Freezing Vegetables​



Freezing is a popular, simple way to preserve vegetables. By carefully following directions, you can enjoy top quality, nutritious vegetables year-round.

GENERAL DIRECTIONS FOR FREEZING VEGETABLES

  1. Choose top quality vegetables (produce) at optimum maturity and freshness. Correct freezing techniques will maintain quality but will not improve it.

  2. If vegetables cannot be frozen immediately, refrigerate to retain maximum freshness.

  3. Work with small quantities, enough for only a few containers at a time.

  4. Wash and drain all vegetables before removing shells or skins. Wash small quantities at a time through
    several changes of cold water. Do not soak. Lift vegetables out of water to prevent dirt from re-depositing on produce.

  5. Prepare produce according to chart (see SPECIFIC DIRECTIONS FOR FREEZING VEGETABLES).

  6. If desired, blanch vegetables, cool quickly and drain (see BLANCHING and COOLING).

  7. Fill freezer containers. Freezer bags or rigid plastic freezer containers are suitable. Allow enough headspace in rigid containers for food to expand.

  8. Label containers with date, contents and amount of vegetable.

  9. Freeze prepared product immediately. Leave space between packages so they freeze more evenly and quickly. Large ice crystals form in vegetables when too much is placed in the freezer at one time and the freezing process takes too long. Large ice crystals result in texture loss (softening or mushiness) and moisture loss when produce is thawed. When vegetables are frozen quickly, smaller ice crystals are formed, resulting in a better quality product. As a guideline, freeze 2 lb (1 kg) of produce per cubic foot of freezer space per 24 hour period.

  10. The temperature of a freezer should be 0°F (-18°C) or lower.

  11. For best quality and maximum nutrient value, use frozen vegetables within one year.

BLANCHING

All vegetables contain enzymes which enable the vegetables to mature. Freezing slows this maturing, or aging, process but does not stop it. Blanching (scalding vegetables in boiling water or steam for a short time) stops the enzyme action that can cause loss of flavour, colour and texture in frozen vegetables. Blanching also cleans the surface of the vegetables, brightens the colour and softens the vegetables making them easier to pack for freezing.

Follow blanching times carefully. Underblanching encourages enzyme activity and is worse than not blanching at all. Overblanching results in loss of flavour, colour and nutrients.
 
WATER BLANCHING

Use a blancher with blanching basket and lid, a pasta pot with fitted strainer and lid or a large pot with a wire basket and lid.
 
Bring 1 - 2 gallons (4 - 8 L) water to a vigorous boil and leave over high heat throughout the blanching process. A large amount of water is used so the water will resume boiling quickly after the vegetables have been added. Do not add salt unless otherwise specified.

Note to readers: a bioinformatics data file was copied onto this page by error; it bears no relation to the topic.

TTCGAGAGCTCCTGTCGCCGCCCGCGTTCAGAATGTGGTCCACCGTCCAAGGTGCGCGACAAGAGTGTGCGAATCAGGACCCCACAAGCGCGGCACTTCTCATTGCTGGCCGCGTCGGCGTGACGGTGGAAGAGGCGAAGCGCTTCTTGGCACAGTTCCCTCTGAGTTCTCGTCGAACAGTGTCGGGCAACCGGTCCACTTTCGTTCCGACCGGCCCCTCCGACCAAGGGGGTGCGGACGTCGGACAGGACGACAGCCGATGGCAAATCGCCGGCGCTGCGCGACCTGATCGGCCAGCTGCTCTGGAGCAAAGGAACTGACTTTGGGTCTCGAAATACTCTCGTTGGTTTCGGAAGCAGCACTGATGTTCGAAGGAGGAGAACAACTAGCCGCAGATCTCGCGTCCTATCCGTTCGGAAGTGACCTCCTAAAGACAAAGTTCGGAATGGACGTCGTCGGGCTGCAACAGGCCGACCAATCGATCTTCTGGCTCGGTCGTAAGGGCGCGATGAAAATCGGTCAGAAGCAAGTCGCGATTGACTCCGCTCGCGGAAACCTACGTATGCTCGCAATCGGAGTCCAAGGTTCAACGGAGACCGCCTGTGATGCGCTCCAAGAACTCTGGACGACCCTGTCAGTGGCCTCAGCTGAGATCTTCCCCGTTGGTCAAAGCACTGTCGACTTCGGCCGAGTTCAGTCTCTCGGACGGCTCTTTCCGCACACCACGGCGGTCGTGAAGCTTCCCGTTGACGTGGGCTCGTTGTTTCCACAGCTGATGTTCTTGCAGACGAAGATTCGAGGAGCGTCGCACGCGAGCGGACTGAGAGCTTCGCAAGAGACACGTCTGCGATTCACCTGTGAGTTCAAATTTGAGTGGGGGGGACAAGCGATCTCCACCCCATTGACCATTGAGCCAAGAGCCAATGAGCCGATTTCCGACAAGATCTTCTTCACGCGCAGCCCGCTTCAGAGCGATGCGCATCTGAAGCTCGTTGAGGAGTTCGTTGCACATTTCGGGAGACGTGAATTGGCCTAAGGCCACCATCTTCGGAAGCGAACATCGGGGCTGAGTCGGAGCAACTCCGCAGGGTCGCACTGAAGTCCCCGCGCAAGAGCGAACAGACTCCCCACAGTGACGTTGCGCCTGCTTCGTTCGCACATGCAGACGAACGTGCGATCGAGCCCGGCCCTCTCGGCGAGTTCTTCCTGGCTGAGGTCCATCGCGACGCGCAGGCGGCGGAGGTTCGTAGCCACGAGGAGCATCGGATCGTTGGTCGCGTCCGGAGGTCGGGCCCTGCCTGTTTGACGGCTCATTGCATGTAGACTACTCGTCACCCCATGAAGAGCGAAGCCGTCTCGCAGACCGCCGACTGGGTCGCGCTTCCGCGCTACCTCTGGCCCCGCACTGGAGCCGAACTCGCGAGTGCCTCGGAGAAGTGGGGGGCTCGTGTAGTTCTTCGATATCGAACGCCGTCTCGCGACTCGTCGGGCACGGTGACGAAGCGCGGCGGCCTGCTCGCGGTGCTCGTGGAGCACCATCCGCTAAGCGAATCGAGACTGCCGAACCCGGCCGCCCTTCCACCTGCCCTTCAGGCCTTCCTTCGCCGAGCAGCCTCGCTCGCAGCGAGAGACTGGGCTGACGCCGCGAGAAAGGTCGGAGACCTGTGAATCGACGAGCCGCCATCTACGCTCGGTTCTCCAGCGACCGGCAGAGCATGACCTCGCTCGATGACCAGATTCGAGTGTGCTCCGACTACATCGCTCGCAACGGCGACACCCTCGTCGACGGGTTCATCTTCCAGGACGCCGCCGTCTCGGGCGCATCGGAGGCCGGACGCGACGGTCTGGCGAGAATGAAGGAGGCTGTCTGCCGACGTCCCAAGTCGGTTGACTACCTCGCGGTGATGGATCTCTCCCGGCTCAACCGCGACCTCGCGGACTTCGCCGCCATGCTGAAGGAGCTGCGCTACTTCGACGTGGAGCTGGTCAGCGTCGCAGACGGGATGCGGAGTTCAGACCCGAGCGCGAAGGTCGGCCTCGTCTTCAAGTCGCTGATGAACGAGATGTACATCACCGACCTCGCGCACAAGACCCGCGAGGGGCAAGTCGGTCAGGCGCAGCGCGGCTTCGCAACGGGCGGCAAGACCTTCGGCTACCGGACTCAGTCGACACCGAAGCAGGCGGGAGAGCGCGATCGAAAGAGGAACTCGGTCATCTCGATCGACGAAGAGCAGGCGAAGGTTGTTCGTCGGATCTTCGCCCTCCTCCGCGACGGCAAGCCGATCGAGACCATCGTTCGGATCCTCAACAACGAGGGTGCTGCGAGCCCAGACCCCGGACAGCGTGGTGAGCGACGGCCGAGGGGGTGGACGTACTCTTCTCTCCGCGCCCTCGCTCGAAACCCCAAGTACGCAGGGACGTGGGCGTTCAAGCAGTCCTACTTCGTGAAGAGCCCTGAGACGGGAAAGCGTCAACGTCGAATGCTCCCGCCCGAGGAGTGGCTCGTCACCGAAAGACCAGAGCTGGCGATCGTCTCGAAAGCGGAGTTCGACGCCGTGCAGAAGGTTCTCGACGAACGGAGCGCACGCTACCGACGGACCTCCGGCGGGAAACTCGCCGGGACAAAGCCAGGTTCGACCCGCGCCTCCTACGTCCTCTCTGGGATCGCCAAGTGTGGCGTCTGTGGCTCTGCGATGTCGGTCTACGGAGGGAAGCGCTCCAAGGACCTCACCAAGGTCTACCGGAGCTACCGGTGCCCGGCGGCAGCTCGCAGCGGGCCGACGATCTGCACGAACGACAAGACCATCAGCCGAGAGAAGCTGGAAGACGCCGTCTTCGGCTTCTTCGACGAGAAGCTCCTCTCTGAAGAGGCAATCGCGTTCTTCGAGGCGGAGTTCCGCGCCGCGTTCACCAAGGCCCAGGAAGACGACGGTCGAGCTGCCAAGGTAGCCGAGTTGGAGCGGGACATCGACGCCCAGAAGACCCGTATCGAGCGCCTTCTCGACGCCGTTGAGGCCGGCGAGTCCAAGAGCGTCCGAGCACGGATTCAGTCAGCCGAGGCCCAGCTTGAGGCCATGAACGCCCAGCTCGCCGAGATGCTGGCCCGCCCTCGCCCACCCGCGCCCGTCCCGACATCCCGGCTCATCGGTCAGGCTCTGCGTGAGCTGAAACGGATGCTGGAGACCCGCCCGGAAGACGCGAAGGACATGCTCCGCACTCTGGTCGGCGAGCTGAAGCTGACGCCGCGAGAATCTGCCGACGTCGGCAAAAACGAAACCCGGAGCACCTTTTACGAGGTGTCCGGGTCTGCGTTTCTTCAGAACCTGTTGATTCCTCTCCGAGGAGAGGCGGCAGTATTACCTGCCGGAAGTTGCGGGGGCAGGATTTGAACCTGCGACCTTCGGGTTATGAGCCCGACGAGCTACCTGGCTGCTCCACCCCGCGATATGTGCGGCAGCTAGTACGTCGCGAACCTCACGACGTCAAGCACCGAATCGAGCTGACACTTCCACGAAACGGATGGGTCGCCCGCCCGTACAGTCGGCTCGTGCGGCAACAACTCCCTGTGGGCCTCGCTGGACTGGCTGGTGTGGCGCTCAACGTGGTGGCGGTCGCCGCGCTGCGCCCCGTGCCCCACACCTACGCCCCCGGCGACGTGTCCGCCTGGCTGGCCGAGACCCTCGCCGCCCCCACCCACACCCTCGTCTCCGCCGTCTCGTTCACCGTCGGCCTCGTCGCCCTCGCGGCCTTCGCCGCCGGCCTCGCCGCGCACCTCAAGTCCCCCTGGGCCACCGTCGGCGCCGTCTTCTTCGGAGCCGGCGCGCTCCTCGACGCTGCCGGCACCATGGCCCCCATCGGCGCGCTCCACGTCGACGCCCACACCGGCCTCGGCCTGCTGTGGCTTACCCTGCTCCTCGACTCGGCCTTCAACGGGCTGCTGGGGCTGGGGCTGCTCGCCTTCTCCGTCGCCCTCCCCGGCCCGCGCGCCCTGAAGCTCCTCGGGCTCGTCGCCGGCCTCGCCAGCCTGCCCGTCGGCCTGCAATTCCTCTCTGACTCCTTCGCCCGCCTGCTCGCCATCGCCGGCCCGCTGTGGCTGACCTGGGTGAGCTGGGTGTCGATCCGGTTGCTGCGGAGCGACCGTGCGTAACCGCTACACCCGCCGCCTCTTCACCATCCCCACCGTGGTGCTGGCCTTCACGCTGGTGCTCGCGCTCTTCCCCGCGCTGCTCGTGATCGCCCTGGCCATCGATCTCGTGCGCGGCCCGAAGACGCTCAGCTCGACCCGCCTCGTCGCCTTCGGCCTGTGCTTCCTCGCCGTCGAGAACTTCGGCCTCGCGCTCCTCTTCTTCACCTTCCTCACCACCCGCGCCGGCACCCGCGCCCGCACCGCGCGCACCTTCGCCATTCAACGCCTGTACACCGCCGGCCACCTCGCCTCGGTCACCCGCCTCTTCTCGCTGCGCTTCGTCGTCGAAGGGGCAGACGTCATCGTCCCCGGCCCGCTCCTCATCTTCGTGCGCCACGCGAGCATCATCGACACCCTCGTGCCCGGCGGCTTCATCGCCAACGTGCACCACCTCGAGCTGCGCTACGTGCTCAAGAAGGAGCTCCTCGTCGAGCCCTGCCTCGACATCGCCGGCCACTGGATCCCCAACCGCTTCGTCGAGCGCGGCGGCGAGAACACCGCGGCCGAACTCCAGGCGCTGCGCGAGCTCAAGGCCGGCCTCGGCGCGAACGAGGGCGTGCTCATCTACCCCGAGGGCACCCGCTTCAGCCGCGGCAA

Blanch 2 cups (500 mL) of vegetables for every 1 gallon (4 L) of water. Place prepared vegetables in basket or strainer and lower into vigorously boiling water. Cover pot with lid.
Begin timing immediately (see SPECIFIC DIRECTIONS FOR FREEZING VEGETABLES for
blanching times). Blanching water may be reused several times, adding more water as needed.

STEAM BLANCHING

Some vegetables may be steam blanched.
 
Use a pot with a tight lid and a basket that holds vegetables above the water in the bottom of the pot.
 
Bring water to a vigorous boil with the lid on the pot. Leave pot over high heat throughout the
blanching process. Do not add salt unless otherwise specified.
 
Place only enough vegetables to form a single layer in the basket, so that the steam reaches all surfaces quickly. Place basket in pot over boiling water. Cover pot with lid.
 
Begin timing immediately (see SPECIFIC DIRECTIONS FOR FREEZING VEGETABLES for
blanching times).
 
Blanching water may be reused several times, adding more water as needed.

COOLING

As soon as blanching is complete, the vegetables must be cooled to stop the cooking process.
Plunge basket of vegetables into a large quantity of ice water (water containing ice cubes).
Cool vegetables completely in ice water, about the same amount of time as they were blanched.
 
Drain vegetables thoroughly after cooling. Pour out onto layers of paper towels or clean tea towels.
 
Any extra moisture left with the vegetables can cause a loss of quality when vegetables are frozen.

TYPES OF PACKS

DRY PACK

After vegetables are blanched, cooled and drained, package immediately in freezer bags or freezer containers.

Remove as much air as possible. Seal tightly.
 
TRAY PACK

After vegetables are blanched, cooled and drained, spread in a single layer on a tray and freeze.
When frozen, package vegetables promptly, remove as much air as possible and return to freezer.

Tray-packed vegetables remain loose and can be poured from the container and the package reclosed

​USING FROZEN VEGETABLES

  • Most frozen vegetables are best when cooked directly from the frozen state.
  • Just prior to cooking frozen corn on the cob, thaw under cold running water.
  • Cook just until heated through and tender, usually about half the cooking time for the same fresh vegetable.

Specific Directions for Freezing Vegetables

Unsure what pack and anti-darkening agent to use for which fruit? Check out our Specific Directions for Freezing Vegetables, where we break down which method is best for which fruit.

For a printable version, click here: Freezing Vegetables (PDF, 46 kb)
 
 
Last updated on July 26, 2017